Rabbinic leadership is needed on the highest level to change a system that is forcing many in their communities to take desperate steps just to cover their families’ basic needs.

…The stigma associated with working in a profession or trade needs to be similarly dispelled within the haredi community.

This type of action will have an immensely positive effect on the staggering levels of poverty within that community.

Let’s hope that there is the foresight to take such action because the current system is completely unsustainable in the long term.

Haredi Web geeks fight rabbis' crackdown on internet

By Yair Ettinger January 5, 2010

Under a blitz attack by ultra-Orthodox rabbis, the people behind the country's ultra-Orthodox Web sites are attempting to return fire.

Guy Cohen is the CEO of Global Networks, the Internet media company whose Web portals include the ultra-Orthodox Behadrei Haredim.

He is threatening a million-shekel lawsuit against Rabbi Moshe Karp of Modi'in Ilit, the behind-the-scenes leader of the three-week-old campaign against the sites.

Gedolei Torah Publicize Internet Guidelines

By Yechiel Sever January 7, 2010

Maranan verabonon decided unequivocally that no hechsher or oversight can be granted to "chareidi" websites, and that no one may collaborate with them in any way.

"The above prohibition means under no circumstances can a hechsher or oversight be granted to ‘chareidi’ Internet sites that publish general and community news or forums..."

Fear and loathing in North Tel Aviv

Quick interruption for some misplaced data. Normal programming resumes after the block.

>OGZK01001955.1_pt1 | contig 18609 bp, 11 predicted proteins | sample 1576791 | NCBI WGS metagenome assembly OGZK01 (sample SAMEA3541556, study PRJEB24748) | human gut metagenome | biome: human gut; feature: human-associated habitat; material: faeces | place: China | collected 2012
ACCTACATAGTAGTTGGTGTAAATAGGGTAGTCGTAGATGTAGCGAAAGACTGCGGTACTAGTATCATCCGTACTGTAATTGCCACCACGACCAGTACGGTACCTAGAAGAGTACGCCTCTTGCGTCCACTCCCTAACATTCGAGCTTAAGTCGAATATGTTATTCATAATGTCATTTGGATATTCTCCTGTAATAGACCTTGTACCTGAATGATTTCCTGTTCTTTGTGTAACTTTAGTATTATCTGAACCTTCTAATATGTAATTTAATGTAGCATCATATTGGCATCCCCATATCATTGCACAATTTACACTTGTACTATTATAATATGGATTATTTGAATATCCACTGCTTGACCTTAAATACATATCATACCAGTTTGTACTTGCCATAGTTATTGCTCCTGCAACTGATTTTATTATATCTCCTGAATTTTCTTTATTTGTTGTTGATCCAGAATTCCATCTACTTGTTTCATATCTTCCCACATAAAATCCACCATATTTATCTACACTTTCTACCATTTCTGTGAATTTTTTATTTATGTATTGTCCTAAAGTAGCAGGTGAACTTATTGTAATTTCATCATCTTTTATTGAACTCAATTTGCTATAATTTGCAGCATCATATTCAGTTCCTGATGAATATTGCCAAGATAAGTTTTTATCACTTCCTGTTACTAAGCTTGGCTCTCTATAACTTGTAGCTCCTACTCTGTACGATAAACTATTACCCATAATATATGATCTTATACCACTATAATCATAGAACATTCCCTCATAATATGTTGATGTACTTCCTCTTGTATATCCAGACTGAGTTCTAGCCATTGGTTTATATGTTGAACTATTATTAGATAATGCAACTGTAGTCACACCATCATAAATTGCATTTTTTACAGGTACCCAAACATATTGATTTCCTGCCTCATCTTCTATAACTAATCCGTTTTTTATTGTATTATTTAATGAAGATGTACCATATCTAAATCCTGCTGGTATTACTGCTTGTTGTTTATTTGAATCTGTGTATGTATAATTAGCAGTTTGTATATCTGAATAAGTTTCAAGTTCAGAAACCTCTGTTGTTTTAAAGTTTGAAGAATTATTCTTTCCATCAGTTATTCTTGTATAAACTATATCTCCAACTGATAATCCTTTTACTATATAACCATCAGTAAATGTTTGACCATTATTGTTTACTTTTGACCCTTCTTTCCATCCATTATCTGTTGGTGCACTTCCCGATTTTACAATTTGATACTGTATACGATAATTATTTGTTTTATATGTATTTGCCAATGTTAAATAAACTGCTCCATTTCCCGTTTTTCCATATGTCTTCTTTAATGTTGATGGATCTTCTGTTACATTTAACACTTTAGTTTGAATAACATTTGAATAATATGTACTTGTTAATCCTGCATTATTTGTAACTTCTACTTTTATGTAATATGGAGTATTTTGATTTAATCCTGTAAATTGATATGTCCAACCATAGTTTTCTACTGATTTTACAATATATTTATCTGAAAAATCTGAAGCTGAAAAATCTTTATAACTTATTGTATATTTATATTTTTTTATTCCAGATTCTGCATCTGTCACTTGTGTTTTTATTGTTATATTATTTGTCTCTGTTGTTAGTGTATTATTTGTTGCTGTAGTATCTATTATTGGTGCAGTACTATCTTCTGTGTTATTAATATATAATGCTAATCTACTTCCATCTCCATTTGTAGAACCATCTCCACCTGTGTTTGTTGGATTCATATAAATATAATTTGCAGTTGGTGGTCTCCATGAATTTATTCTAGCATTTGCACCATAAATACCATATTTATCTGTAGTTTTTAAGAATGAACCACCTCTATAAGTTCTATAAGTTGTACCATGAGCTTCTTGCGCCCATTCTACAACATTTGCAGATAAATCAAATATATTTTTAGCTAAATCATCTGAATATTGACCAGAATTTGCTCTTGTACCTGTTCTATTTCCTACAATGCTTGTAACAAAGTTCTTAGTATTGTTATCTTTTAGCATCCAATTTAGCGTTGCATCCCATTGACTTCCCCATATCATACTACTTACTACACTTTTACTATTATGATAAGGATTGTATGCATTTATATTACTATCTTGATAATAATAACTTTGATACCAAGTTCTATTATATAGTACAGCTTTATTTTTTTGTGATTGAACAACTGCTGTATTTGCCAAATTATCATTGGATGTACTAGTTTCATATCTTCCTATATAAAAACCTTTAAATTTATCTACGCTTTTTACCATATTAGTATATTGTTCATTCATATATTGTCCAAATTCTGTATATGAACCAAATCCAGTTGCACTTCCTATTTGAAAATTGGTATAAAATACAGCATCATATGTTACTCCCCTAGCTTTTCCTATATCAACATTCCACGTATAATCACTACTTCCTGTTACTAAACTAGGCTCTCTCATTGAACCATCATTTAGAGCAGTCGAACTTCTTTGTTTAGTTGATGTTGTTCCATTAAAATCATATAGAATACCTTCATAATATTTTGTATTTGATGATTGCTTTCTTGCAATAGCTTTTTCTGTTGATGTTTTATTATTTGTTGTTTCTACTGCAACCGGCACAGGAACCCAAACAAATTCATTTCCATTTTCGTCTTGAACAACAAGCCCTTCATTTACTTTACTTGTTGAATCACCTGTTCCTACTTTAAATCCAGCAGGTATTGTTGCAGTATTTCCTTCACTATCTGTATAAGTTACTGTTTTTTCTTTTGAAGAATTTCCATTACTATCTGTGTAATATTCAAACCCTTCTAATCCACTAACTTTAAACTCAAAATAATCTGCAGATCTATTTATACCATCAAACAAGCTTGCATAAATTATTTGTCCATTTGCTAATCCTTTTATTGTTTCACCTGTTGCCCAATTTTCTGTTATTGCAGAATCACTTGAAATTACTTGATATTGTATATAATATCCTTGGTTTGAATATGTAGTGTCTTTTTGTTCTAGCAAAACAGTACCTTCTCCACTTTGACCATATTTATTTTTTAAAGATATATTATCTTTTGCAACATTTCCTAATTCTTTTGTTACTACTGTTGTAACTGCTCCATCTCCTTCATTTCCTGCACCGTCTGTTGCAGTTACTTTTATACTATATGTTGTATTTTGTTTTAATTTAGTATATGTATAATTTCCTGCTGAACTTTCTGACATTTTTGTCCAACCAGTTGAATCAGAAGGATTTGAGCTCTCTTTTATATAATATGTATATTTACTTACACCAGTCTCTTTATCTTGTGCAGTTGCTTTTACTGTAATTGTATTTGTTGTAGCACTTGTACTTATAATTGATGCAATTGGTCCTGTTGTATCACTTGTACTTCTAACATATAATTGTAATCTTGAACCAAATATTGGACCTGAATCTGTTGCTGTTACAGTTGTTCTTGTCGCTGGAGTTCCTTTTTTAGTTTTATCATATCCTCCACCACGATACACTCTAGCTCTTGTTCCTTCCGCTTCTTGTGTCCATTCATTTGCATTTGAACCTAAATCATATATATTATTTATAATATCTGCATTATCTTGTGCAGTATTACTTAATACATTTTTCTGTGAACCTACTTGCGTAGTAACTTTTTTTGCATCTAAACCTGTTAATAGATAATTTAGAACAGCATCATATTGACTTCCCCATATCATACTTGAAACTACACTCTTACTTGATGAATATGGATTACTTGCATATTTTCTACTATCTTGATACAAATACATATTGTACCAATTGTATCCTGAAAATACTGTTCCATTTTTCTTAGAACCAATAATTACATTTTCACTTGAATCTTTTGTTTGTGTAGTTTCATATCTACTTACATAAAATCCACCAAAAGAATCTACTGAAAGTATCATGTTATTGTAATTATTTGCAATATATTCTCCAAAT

By Noah Kosharek January 6, 2010

The fight against Chabad in Kochav Hatsafon began about two years ago, when the Kochav Hatsafon Tel Aviv Community Synagogue Association tried to establish a synagogue in the neighborhood.

Behind this association are Chabad figures who, according to the old neighborhood committee, mostly do not even live in Kochav Hatsafon. The committee refused to allocate a plot for a synagogue.

Rabbi Elyashiv: Don't sell kidney to fund wedding

By Kobi Nahshoni January 4, 2010

A halachic query directed at Rabbi Yosef Shalom Elyashiv illustrated the dire situation of ultra-Orthodox parents in a financial bind faced with meeting their children's wedding costs.

Shas Rabbi Ovadia Yosef: Shabbat desecrators worse than beasts

By Kobi Nahshoni January 10, 2010

Rabbi Ovadia Yosef verbally accosted those who desecrate the Sabbath during his weekly Saturday evening sermon.

He claimed that those who do not keep Shabbat are "foolish people" who are "worse than beasts."

Not a Zero-Sum Game

By Jonathan Rosenblum Opinion January 6, 2010

Chareidi employment is another area in which there is an intersection between the interests of the broader Israeli society and the Torah community. (The two interests are not necessarily identical, just overlapping.)

The ability of Israel to compete economically in the world is primarily dependent on brainpower. And the Torah world represents Israel’s greatest untapped source of that brainpower.